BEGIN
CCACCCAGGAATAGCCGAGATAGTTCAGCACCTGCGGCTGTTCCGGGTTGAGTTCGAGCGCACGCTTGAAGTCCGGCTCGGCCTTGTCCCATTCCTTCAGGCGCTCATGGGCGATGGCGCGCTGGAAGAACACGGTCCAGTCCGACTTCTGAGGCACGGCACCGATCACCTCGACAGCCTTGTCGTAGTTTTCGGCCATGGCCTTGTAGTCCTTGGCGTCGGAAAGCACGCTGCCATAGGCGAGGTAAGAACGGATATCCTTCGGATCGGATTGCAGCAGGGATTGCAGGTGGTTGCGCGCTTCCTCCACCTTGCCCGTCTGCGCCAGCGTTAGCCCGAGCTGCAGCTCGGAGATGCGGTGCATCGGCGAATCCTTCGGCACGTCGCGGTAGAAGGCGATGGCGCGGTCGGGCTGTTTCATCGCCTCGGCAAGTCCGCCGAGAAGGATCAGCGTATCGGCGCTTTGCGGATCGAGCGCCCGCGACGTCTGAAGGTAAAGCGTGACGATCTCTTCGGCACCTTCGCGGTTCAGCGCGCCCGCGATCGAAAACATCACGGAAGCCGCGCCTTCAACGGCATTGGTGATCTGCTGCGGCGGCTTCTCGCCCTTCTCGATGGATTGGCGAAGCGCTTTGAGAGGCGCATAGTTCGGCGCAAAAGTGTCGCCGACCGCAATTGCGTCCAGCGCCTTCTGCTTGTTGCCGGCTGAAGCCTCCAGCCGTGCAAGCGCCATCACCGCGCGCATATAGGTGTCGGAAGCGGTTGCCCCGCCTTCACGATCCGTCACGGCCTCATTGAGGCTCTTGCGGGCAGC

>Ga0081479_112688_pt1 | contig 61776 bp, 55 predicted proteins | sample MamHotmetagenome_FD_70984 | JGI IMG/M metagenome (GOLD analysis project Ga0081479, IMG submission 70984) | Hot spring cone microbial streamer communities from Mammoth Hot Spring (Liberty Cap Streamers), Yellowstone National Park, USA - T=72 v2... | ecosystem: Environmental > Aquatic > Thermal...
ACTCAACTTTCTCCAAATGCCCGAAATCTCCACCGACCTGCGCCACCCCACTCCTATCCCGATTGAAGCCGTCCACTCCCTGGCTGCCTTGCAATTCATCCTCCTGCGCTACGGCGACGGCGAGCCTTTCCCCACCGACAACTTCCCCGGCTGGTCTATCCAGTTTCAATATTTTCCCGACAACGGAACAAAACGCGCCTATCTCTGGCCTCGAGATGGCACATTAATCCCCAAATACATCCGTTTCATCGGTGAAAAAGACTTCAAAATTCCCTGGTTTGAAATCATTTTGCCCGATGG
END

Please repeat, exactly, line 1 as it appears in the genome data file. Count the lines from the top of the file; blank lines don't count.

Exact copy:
CCACCCAGGAATAGCCGAGATAGTTCAGCACCTGCGGCTGTTCCGGGTTGAGTTCGAGCGCACGCTTGAAGTCCGGCTCGGCCTTGTCCCATTCCTTCAGGCGCTCATGGGCGATGGCGCGCTGGAAGAACACGGTCCAGTCCGACTTCTGAGGCACGGCACCGATCACCTCGACAGCCTTGTCGTAGTTTTCGGCCATGGCCTTGTAGTCCTTGGCGTCGGAAAGCACGCTGCCATAGGCGAGGTAAGAACGGATATCCTTCGGATCGGATTGCAGCAGGGATTGCAGGTGGTTGCGCGCTTCCTCCACCTTGCCCGTCTGCGCCAGCGTTAGCCCGAGCTGCAGCTCGGAGATGCGGTGCATCGGCGAATCCTTCGGCACGTCGCGGTAGAAGGCGATGGCGCGGTCGGGCTGTTTCATCGCCTCGGCAAGTCCGCCGAGAAGGATCAGCGTATCGGCGCTTTGCGGATCGAGCGCCCGCGACGTCTGAAGGTAAAGCGTGACGATCTCTTCGGCACCTTCGCGGTTCAGCGCGCCCGCGATCGAAAACATCACGGAAGCCGCGCCTTCAACGGCATTGGTGATCTGCTGCGGCGGCTTCTCGCCCTTCTCGATGGATTGGCGAAGCGCTTTGAGAGGCGCATAGTTCGGCGCAAAAGTGTCGCCGACCGCAATTGCGTCCAGCGCCTTCTGCTTGTTGCCGGCTGAAGCCTCCAGCCGTGCAAGCGCCATCACCGCGCGCATATAGGTGTCGGAAGCGGTTGCCCCGCCTTCACGATCCGTCACGGCCTCATTGAGGCTCTTGCGGGCAGC